Landmark UK Supreme Court decision underscores significance of cross-examination in expert witness evidence fairness.

Citation: [2023] UKSC 48
Judgment on


In the landmark decision of TUI UK Ltd v Griffiths [2023] UKSC 48, the Supreme Court ventured into the debated territory of the fairness of a trial as it concerns expert witnesses’ evidence in civil litigation. The key topics broached within the case, including the scope of cross-examination and the reliance on uncontroverted expert evidence, are of particular significance to legal professionals practising within the United Kingdom.

Key Facts

Mr. and Mrs. Griffiths, along with their son, experienced a tumultuous package holiday due to Mr. Griffiths falling ill, purportedly because of the hotel’s food or drink. Consequently, Mr. Griffiths filed a claim against TUI UK Ltd under relevant consumer and services legislation. At the crux of this case was whether the trial was fair when the travel company, TUI, successfully persuaded the trial judge to dismiss Mr. Griffiths’ claim based on alleged deficiencies in his expert’s report—despite not challenging the expert’s evidence by cross-examination or presenting a contending expert report.

The pivotal legal principles deliberated within this appeal were crystallized around the rule commonly referred to as stemming from Browne v Dunn (1893), which dictates that a party should confront a witness during cross-examination about points it intends to dispute. The following core legal precepts were reaffirmed and clarified:

  1. Adversarial System: The judge must maintain a fair trial, but the contriving of issues for determination is predominantly left to the parties.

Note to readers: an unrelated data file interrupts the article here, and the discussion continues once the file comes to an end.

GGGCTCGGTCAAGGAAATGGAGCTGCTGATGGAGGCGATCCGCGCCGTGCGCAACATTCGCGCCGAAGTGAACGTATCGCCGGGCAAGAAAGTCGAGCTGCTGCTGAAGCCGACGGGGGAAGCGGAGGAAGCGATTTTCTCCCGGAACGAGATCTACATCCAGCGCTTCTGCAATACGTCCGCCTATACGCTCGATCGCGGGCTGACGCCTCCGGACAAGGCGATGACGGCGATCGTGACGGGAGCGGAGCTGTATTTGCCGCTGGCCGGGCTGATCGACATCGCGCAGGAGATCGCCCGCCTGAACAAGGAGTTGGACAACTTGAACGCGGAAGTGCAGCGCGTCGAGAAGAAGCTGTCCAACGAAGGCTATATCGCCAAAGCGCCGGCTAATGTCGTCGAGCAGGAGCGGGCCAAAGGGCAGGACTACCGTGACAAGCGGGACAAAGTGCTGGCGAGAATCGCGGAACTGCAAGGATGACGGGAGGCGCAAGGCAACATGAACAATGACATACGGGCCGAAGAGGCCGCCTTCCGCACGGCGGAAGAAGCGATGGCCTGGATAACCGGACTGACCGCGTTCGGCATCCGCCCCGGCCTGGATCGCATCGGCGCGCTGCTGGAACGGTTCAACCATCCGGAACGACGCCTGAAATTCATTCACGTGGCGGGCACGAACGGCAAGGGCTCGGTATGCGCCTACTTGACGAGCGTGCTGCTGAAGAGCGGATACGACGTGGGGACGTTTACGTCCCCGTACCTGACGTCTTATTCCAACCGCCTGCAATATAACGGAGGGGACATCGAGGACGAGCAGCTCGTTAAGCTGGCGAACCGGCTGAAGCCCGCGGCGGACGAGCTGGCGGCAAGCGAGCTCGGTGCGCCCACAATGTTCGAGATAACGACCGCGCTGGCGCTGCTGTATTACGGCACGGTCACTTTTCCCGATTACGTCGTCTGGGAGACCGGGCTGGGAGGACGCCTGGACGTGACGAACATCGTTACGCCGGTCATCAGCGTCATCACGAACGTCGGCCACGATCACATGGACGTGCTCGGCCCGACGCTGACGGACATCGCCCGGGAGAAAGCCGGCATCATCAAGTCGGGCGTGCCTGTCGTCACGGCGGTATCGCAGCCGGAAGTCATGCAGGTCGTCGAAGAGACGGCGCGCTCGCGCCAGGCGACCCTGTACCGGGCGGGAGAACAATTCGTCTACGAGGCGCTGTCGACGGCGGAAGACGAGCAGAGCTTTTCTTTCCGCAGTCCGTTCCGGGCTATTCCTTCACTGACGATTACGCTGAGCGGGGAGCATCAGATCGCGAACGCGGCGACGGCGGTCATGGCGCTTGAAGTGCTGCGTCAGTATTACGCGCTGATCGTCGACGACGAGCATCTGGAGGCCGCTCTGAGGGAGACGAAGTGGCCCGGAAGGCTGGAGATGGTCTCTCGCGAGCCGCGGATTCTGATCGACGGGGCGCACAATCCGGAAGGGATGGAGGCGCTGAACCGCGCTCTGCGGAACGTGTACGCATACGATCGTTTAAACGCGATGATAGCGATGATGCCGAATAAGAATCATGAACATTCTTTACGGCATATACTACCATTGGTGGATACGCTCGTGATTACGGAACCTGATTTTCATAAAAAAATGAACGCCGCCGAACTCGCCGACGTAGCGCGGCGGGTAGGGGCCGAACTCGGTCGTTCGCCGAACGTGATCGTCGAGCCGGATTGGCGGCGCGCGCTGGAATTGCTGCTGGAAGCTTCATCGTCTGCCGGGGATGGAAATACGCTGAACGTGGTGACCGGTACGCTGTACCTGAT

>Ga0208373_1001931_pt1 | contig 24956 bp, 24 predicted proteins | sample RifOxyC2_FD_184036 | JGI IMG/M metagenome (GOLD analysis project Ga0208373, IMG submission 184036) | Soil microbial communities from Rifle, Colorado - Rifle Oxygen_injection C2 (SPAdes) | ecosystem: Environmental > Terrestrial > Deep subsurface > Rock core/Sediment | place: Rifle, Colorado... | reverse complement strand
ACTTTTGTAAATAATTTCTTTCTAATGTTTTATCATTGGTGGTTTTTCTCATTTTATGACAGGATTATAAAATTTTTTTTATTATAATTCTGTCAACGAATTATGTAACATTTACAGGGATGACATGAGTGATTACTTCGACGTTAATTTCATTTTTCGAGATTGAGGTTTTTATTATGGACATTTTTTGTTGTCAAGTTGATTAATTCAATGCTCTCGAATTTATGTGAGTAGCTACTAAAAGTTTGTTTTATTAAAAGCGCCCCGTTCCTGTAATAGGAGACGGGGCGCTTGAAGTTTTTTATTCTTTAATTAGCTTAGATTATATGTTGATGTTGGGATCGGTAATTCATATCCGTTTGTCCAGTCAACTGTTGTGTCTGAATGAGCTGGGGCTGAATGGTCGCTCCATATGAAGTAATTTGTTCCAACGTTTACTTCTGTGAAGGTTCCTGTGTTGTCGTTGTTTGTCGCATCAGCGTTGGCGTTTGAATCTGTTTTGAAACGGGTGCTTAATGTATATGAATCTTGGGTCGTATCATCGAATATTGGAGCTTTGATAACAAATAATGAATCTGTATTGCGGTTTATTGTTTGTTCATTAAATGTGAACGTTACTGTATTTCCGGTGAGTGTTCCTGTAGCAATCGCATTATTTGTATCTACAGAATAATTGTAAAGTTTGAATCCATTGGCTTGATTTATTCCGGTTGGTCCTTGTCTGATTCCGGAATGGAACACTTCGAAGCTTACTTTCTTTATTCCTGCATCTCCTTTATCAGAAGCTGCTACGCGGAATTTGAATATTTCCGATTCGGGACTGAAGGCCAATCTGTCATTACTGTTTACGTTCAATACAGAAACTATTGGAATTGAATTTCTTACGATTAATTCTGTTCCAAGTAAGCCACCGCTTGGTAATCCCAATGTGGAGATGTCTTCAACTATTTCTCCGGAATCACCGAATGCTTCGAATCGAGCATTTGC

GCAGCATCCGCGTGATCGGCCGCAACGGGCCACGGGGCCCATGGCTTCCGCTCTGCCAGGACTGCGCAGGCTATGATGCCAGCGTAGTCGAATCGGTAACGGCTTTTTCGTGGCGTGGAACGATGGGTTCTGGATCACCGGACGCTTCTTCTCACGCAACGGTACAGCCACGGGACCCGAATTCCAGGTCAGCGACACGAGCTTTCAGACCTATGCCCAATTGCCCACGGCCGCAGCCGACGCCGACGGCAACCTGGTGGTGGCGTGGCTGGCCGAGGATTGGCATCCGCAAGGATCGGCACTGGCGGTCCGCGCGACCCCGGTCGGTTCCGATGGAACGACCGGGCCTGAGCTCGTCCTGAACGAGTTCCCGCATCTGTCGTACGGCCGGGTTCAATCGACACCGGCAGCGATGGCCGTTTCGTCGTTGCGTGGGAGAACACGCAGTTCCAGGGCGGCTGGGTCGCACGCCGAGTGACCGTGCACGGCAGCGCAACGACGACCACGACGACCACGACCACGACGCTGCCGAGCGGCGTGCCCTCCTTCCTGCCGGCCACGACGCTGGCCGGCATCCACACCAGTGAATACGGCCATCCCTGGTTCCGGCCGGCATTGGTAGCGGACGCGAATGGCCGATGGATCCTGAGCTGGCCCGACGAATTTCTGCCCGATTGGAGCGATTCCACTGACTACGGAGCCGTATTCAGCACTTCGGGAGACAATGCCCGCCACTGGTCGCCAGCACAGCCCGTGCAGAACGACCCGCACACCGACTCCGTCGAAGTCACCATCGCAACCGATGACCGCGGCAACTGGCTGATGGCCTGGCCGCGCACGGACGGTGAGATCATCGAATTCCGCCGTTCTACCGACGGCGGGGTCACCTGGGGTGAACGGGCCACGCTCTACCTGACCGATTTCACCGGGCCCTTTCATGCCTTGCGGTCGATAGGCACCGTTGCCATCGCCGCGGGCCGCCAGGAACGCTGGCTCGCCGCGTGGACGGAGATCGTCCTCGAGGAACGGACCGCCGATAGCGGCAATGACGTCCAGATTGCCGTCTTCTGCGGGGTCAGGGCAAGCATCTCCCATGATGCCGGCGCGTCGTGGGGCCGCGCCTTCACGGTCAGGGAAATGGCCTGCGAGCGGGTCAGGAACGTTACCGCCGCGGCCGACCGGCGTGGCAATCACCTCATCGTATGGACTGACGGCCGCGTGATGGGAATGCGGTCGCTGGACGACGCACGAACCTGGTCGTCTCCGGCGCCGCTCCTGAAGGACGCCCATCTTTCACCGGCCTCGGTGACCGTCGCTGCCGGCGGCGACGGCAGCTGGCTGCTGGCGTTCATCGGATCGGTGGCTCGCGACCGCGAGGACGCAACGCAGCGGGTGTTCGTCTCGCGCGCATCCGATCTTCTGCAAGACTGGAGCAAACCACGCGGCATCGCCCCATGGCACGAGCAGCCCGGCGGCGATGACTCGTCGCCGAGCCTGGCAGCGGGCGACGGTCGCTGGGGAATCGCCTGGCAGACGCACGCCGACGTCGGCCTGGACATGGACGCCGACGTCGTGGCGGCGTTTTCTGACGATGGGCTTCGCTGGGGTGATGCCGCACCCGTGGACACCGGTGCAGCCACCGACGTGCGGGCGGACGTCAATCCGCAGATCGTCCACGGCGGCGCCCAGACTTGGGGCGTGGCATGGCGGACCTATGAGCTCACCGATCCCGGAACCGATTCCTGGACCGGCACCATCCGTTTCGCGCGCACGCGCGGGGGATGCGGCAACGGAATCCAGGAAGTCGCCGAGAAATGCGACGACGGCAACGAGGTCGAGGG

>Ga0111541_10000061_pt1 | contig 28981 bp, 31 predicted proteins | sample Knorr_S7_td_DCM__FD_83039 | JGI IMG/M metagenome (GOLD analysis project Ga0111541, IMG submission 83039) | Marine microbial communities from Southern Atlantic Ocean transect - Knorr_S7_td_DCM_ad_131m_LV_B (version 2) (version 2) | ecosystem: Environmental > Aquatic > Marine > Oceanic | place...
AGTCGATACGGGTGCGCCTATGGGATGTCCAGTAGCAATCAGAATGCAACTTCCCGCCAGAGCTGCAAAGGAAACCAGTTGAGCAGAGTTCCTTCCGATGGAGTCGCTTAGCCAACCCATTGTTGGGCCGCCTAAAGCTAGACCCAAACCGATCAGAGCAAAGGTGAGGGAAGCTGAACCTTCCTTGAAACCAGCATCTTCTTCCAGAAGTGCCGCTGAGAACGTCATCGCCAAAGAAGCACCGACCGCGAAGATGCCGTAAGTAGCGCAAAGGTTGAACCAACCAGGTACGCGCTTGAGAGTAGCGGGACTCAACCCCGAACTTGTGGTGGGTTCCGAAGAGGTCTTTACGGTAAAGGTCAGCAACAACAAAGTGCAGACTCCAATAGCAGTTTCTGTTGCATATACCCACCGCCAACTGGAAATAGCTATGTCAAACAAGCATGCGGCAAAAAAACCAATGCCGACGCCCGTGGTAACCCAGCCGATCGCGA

2. Expert Evidence and Reasoning: The validity of an expert’s opinion is largely based not on the conclusion it arrives at, but on the reasoning that supports it. A bare statement or a bare “ipse dixit” is not typically deemed persuasive or acceptable.

  3. Fairness and Rule in Browne v Dunn: The rule mandates cross-examination to contest a witness’s evidence and extends beyond the premise of honesty, engulfing any material challenge to the evidence’s integrity.

  4. Exceptions to the Browne v Dunn Rule: The rule is not absolute, and exceptions include circumstances where the matter is trivial, the evidence manifestly incredible, or there is an innocent mistake in the expert report.

The analysis hinges significantly on the landmark cases of Kennedy v Cordia (Services) LLP [2016] UKSC 6; [2016] 1 WLR 597 and Chen v Ng [2017] UKPC 27.


The Supreme Court decisively concluded that the trial had not been fair to Mr. Griffiths, as the criticisms leveraged against the expert’s report were not the subject of cross-examination nor sufficiently flagged to Professor Pennington. Consequently, the failure to cross-examine an expert witness on an inadequately reasoned report, particularly when no contending evidence is offered, cannot be employed to extinguish a claim.

The court restored Mr. Griffiths’ claims on the balance of probabilities, drawing from Professor Pennington’s report and responses, coupled with the factual findings of the trial judge. In doing so, it disavowed both the trial judge’s and the Court of Appeal’s majoritarian restraints on the applicability of the rule in Browne v Dunn.


TUI UK Ltd v Griffiths illuminates the judicial stance that when an expert witness is not cross-examined on points critical to the case’s outcome, and these points are then used to attack the witness’s report in submissions, such a trial cannot be deemed fair. This ruling reinforces the importance of cross-examination within the adversarial system, underscoring it as not just a tool for fairness to the witness, but as a fundamental mechanism to ensure the integrity of the court process itself. Additionally, the clarification and application of exceptions to the Browne v Dunn rule are pivotal, showcasing the rule’s flexibility and the nuanced approach necessary in its application. This case serves as a cautionary tale for practising lawyers, emphasizing the need for meticulous adherence to procedural fairness, particularly when dealing with expert evidence in civil trials.

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